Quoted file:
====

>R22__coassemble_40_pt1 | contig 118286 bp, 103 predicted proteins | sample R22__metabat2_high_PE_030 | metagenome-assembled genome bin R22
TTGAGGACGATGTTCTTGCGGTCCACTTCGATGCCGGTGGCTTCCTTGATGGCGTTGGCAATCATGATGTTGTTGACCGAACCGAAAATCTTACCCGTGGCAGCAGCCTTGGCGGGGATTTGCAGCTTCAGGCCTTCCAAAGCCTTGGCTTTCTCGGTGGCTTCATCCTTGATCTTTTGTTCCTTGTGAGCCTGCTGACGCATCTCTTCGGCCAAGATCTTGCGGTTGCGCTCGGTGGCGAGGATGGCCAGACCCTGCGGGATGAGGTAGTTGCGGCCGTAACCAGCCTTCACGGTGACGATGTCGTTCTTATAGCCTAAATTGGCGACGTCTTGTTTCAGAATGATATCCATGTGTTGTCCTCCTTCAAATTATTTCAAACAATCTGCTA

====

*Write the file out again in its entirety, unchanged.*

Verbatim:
>R22__coassemble_40_pt1 | contig 118286 bp, 103 predicted proteins | sample R22__metabat2_high_PE_030 | metagenome-assembled genome bin R22
TTGAGGACGATGTTCTTGCGGTCCACTTCGATGCCGGTGGCTTCCTTGATGGCGTTGGCAATCATGATGTTGTTGACCGAACCGAAAATCTTACCCGTGGCAGCAGCCTTGGCGGGGATTTGCAGCTTCAGGCCTTCCAAAGCCTTGGCTTTCTCGGTGGCTTCATCCTTGATCTTTTGTTCCTTGTGAGCCTGCTGACGCATCTCTTCGGCCAAGATCTTGCGGTTGCGCTCGGTGGCGAGGATGGCCAGACCCTGCGGGATGAGGTAGTTGCGGCCGTAACCAGCCTTCACGGTGACGATGTCGTTCTTATAGCCTAAATTGGCGACGTCTTGTTTCAGAATGATATCCATGTGTTGTCCTCCTTCAAATTATTTCAAACAATCTGCTA